• Leadership, Succession, and the Future of Your Second Stage Company

    5 September 2012
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    So, you’re thinking about what life will be like at your company when you’re gone. Congratulations. Really. It’s a sign of maturity when a leader has the courage to imagine being out of the picture, and the foresight to care before it’s forced to happen.

    Having worked with dozens of Stage 2 leaders, what recommendations do I have for you about succession? A few thoughts come to mind immediately when thinking about my clients.

    First, those of you who are strong leaders… we love you, and it’s amazing what you have accomplished and do accomplish… but this may be the biggest challenge of your career. The strength that you have in your role means that your shoes are going to be hard to fill. And, strong personalities have a hard time handing things off, so it’s never going to feel like the right time, and your successor is probably going to seem far from ready when you start the transition.

    Second, having a healthy company is important to managing a succession. You want a healthy company to retain or attract the best talent. And, successions take resources, because transitions always put a burden on an organization. (Think about how many coaches have a “transition year” when they start even if they’re good and have good players.)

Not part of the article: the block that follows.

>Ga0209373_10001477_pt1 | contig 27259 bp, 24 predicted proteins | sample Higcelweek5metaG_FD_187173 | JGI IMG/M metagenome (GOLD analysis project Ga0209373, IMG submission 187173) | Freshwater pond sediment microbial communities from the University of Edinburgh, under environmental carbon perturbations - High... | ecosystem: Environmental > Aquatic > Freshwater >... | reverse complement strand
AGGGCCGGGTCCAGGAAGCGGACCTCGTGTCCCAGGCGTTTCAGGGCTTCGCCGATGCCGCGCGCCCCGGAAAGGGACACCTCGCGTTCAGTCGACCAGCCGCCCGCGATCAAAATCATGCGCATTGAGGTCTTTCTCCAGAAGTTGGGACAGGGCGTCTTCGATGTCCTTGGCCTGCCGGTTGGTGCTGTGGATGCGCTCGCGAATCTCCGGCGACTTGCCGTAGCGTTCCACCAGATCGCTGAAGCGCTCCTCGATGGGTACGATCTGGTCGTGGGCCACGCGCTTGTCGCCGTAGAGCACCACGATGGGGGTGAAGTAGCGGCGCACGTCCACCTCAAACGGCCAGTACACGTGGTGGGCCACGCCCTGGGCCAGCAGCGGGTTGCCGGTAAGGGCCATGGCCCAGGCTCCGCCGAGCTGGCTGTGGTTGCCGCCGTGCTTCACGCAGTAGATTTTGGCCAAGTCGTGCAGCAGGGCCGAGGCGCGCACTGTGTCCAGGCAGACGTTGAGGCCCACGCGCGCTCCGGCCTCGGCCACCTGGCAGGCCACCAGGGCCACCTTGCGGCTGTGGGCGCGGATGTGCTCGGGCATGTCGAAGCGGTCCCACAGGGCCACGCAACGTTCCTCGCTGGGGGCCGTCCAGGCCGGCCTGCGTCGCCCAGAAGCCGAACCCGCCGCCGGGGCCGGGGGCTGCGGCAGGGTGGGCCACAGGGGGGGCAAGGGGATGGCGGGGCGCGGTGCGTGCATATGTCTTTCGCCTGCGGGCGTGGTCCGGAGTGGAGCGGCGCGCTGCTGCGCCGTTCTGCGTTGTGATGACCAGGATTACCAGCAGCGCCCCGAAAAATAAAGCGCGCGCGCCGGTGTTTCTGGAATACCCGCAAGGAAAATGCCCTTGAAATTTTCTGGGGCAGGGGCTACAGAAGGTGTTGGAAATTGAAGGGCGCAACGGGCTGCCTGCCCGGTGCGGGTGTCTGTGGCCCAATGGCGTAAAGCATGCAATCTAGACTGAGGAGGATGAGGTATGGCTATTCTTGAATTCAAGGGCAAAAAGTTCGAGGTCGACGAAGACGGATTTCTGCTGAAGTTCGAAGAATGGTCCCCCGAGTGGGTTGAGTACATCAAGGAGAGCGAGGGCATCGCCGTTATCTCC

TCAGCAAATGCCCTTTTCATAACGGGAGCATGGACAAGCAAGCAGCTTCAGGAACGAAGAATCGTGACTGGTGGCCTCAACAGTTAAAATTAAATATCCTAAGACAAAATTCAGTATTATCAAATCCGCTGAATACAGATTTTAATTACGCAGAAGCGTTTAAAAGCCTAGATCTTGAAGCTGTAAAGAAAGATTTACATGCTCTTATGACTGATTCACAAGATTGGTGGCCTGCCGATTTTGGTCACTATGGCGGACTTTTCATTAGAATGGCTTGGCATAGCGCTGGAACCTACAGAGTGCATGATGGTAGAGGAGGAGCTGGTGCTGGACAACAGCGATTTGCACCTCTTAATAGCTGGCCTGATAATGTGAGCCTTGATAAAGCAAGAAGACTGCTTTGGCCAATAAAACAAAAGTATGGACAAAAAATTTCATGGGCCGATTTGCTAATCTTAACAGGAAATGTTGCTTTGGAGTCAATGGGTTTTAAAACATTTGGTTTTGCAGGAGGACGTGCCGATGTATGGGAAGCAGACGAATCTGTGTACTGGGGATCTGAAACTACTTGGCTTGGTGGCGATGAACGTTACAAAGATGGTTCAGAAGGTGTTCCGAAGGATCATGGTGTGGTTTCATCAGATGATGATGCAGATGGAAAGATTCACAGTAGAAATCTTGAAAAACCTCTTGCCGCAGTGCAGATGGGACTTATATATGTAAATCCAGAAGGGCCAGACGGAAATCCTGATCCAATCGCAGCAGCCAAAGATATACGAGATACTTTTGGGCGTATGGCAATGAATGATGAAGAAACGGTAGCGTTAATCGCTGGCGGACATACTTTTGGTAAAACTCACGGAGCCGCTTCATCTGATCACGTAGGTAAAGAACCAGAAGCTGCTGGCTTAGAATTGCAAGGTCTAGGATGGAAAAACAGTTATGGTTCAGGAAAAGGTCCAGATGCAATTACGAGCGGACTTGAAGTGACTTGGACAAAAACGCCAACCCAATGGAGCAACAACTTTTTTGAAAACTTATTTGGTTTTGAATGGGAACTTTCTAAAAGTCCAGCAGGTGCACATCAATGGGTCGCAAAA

Third, start as early as you can. Succession is best managed not as one big event (“OK, here’s the company…don’t screw it up”), but as a series of small hand-offs. Most of my work on succession is on choreographing the series of small hand-offs based on the departing CEO’s capabilities, the incoming CEO’s capabilities, the needs of the business, and the needs of the transition process itself.

    Fourth, don’t look for another you. He or she is going to be too hard to find. Use this as a chance to build up your company’s strength in a new area. (You’ll need to do some strategic planning to think about what area that should be.) I had one client hire an experienced sales and marketing exec because they realized they were weak there. I had another hire someone strong in operations because they were going to need to tighten up that area if they were going to be able to grow. Was the new exec everything that they needed in a CEO? No. But neither are you! You have a whole eco-system around you that complements and supplements your strengths. You may have forgotten about it because it’s designed around you, but no CEO can be everything – and the search for another you is based on flawed thinking that one person can lead your company.

    The good news is that, if you plan out and use a succession process, all of these issues are manageable.

    I’ll be talking more about this on my Stage 2 Secrets call this month – click here to register.

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